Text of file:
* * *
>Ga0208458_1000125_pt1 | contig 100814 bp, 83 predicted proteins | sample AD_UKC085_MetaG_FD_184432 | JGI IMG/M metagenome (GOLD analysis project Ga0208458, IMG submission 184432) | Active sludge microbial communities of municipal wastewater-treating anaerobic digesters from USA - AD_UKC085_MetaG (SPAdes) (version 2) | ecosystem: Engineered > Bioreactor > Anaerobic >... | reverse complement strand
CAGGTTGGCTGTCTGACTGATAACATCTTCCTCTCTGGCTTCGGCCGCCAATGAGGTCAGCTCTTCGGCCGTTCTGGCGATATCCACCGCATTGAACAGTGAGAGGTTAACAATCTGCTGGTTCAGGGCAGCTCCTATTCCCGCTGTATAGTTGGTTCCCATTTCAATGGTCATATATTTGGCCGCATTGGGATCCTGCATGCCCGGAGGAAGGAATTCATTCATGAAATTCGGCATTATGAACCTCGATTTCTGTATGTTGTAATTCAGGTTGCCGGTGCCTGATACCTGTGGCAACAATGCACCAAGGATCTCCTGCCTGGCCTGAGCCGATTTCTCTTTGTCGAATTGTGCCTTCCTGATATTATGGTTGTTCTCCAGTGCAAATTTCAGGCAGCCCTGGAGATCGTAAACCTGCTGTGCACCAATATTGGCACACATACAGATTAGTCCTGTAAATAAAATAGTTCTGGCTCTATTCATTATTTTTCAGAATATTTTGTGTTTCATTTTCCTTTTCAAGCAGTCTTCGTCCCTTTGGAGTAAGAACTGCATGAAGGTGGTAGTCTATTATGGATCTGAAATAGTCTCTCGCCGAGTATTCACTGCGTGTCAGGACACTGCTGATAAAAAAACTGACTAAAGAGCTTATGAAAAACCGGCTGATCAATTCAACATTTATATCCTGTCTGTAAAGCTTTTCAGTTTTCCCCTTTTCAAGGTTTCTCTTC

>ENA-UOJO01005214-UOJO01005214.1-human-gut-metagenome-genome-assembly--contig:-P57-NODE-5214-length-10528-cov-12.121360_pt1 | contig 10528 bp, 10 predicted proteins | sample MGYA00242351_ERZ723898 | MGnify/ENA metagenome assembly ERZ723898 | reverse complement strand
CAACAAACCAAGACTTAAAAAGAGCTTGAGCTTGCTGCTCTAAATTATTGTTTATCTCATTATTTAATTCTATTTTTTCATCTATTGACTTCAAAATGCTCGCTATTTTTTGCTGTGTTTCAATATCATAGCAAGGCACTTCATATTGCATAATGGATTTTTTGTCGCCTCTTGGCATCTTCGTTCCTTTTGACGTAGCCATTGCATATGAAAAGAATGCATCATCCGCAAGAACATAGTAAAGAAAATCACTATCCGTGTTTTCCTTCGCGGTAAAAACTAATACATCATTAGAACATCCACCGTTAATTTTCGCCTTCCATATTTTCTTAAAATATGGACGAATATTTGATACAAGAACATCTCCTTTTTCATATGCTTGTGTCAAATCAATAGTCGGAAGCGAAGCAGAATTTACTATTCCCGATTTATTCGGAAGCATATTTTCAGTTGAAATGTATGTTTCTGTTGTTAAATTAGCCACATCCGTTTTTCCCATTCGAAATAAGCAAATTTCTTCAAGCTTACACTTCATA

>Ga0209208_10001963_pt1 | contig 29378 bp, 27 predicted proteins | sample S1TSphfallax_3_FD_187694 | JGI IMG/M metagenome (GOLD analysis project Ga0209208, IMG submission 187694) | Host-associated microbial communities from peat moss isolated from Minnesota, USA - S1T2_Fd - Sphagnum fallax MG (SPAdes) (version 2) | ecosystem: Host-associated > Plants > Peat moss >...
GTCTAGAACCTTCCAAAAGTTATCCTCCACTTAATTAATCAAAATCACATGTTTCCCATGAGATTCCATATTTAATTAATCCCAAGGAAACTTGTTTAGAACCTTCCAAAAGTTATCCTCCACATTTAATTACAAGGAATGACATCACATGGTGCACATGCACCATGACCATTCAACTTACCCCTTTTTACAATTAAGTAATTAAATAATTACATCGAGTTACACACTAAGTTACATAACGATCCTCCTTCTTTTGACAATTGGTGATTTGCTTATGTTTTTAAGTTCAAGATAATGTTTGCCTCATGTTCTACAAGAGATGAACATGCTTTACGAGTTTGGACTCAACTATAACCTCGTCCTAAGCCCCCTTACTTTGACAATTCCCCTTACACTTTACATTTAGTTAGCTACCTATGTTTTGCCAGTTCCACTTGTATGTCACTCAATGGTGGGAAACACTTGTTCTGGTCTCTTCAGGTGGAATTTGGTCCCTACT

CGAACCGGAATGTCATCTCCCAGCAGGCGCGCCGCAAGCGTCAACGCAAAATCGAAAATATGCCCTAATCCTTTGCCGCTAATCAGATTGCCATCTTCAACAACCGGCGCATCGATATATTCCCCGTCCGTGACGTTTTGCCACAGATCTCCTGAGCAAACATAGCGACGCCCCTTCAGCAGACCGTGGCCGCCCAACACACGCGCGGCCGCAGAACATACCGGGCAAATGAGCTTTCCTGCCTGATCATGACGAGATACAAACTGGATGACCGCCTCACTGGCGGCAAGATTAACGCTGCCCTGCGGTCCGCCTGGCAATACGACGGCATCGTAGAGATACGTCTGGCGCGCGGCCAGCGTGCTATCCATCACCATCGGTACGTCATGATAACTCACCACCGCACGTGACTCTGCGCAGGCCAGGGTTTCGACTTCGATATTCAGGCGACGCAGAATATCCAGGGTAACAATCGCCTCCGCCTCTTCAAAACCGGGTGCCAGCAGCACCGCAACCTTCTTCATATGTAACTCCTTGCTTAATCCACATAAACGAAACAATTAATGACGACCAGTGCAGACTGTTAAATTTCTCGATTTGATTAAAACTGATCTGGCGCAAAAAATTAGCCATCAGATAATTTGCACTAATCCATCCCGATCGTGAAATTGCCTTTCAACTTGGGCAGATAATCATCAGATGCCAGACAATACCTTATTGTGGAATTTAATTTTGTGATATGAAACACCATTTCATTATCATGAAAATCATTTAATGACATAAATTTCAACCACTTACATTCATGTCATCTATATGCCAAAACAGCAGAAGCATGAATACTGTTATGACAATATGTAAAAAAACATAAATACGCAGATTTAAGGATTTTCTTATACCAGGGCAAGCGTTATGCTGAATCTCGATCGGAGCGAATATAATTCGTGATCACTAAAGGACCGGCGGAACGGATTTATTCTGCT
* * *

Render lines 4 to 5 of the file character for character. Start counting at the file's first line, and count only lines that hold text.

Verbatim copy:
CAACAAACCAAGACTTAAAAAGAGCTTGAGCTTGCTGCTCTAAATTATTGTTTATCTCATTATTTAATTCTATTTTTTCATCTATTGACTTCAAAATGCTCGCTATTTTTTGCTGTGTTTCAATATCATAGCAAGGCACTTCATATTGCATAATGGATTTTTTGTCGCCTCTTGGCATCTTCGTTCCTTTTGACGTAGCCATTGCATATGAAAAGAATGCATCATCCGCAAGAACATAGTAAAGAAAATCACTATCCGTGTTTTCCTTCGCGGTAAAAACTAATACATCATTAGAACATCCACCGTTAATTTTCGCCTTCCATATTTTCTTAAAATATGGACGAATATTTGATACAAGAACATCTCCTTTTTCATATGCTTGTGTCAAATCAATAGTCGGAAGCGAAGCAGAATTTACTATTCCCGATTTATTCGGAAGCATATTTTCAGTTGAAATGTATGTTTCTGTTGTTAAATTAGCCACATCCGTTTTTCCCATTCGAAATAAGCAAATTTCTTCAAGCTTACACTTCATA

>Ga0209208_10001963_pt1 | contig 29378 bp, 27 predicted proteins | sample S1TSphfallax_3_FD_187694 | JGI IMG/M metagenome (GOLD analysis project Ga0209208, IMG submission 187694) | Host-associated microbial communities from peat moss isolated from Minnesota, USA - S1T2_Fd - Sphagnum fallax MG (SPAdes) (version 2) | ecosystem: Host-associated > Plants > Peat moss >...